Chesterton Watermill, for which there is documentary evidence from the Post Medieval to the late Imperial period. The present mill building dates to the early 17th century, and an overshot waterwheel is still in place. It stands 350m south of Chesterton Windmill.
1 The watermill and the pond called Mylne Pool are referred to in 1554 and 1689.
2 In hearth tax returns of 1662-74 a watermill with two hearths is recorded. Information for ownership exists in 18th, 19th and early 20th century. The mill closed in 1920’s. The unusual mill building dates from the early 17th century. The date 1628 is scratched on one of the door frames. From the outside it has the appearance of a small, elegant country house. It is thought possibly to have been an early home of the Peyto family. When it was converted into a mill a dam supported by brick buttresses was built across the shallow valley close to the end of the building, and the internal layout adjusted. The waterwheel is still in place, being overshot and measuring 5.8m diameter by 86 cm wide. The Tach Brook which formerly filled the pond has been diverted and the supply is now entirely by spring. The present owner hopes to restore the waterwheel to working order if the water supply can be improved.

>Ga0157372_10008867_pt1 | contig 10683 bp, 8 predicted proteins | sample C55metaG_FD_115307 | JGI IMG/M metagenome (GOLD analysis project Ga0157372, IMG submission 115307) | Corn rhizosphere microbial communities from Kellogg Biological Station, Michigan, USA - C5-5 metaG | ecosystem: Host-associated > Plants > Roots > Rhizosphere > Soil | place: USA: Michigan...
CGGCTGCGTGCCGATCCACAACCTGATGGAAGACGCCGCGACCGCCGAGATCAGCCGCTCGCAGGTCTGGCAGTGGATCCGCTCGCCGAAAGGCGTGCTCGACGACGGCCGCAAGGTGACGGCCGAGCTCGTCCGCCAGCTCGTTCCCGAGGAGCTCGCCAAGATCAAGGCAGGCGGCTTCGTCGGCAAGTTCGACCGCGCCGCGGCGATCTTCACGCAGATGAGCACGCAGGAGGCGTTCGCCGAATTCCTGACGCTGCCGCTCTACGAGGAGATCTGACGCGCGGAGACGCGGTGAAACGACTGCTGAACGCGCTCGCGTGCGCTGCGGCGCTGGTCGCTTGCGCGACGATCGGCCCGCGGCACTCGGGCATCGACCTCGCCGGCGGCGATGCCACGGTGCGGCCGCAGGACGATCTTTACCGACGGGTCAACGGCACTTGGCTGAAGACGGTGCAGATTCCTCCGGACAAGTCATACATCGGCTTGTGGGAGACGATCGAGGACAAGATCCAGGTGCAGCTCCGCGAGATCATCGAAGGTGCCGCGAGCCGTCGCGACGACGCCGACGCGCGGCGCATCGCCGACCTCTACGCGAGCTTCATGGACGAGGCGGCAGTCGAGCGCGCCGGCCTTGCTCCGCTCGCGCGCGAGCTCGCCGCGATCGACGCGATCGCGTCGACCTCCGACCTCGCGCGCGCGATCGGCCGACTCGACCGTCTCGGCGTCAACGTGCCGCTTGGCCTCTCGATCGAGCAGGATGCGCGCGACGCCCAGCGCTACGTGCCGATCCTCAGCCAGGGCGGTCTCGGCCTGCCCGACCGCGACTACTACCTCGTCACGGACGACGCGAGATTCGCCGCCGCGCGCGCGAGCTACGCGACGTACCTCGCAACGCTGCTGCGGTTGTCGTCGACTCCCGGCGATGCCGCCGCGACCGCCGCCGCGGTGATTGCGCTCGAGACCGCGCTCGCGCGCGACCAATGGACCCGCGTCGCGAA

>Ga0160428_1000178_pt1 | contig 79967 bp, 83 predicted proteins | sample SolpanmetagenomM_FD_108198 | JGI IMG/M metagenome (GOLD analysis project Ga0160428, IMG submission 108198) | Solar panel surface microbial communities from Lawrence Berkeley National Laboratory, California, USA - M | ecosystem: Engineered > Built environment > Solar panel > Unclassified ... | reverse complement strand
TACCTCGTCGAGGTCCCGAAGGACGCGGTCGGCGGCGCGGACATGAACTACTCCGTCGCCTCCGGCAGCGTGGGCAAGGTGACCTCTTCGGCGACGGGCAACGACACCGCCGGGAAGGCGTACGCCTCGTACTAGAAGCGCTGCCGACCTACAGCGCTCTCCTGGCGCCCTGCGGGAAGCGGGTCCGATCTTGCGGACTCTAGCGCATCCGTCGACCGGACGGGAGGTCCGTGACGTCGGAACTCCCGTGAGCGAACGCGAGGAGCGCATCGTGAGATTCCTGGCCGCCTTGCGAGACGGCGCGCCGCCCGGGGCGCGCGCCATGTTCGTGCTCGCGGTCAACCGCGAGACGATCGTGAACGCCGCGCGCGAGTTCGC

3 Architectural description.
4 Watermill c1660, with 19th century additions to left.
5 Detailed large scale architectural plans received from Mr John Spratley by the Planning Archaeologist in 1999.